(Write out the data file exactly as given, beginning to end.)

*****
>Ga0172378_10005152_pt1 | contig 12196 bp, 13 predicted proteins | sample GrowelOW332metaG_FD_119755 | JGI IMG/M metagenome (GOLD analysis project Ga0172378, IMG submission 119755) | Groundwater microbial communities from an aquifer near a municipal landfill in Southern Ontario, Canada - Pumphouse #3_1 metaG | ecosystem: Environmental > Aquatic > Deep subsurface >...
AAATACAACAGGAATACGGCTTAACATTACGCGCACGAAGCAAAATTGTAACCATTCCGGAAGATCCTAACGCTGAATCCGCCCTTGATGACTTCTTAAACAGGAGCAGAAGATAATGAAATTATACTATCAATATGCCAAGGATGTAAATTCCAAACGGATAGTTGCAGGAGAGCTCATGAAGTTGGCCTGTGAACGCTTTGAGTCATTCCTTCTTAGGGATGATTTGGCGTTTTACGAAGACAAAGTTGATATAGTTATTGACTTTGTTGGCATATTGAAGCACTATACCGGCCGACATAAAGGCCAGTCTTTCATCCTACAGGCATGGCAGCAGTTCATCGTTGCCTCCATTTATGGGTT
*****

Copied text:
>Ga0172378_10005152_pt1 | contig 12196 bp, 13 predicted proteins | sample GrowelOW332metaG_FD_119755 | JGI IMG/M metagenome (GOLD analysis project Ga0172378, IMG submission 119755) | Groundwater microbial communities from an aquifer near a municipal landfill in Southern Ontario, Canada - Pumphouse #3_1 metaG | ecosystem: Environmental > Aquatic > Deep subsurface >...
AAATACAACAGGAATACGGCTTAACATTACGCGCACGAAGCAAAATTGTAACCATTCCGGAAGATCCTAACGCTGAATCCGCCCTTGATGACTTCTTAAACAGGAGCAGAAGATAATGAAATTATACTATCAATATGCCAAGGATGTAAATTCCAAACGGATAGTTGCAGGAGAGCTCATGAAGTTGGCCTGTGAACGCTTTGAGTCATTCCTTCTTAGGGATGATTTGGCGTTTTACGAAGACAAAGTTGATATAGTTATTGACTTTGTTGGCATATTGAAGCACTATACCGGCCGACATAAAGGCCAGTCTTTCATCCTACAGGCATGGCAGCAGTTCATCGTTGCCTCCATTTATGGGTT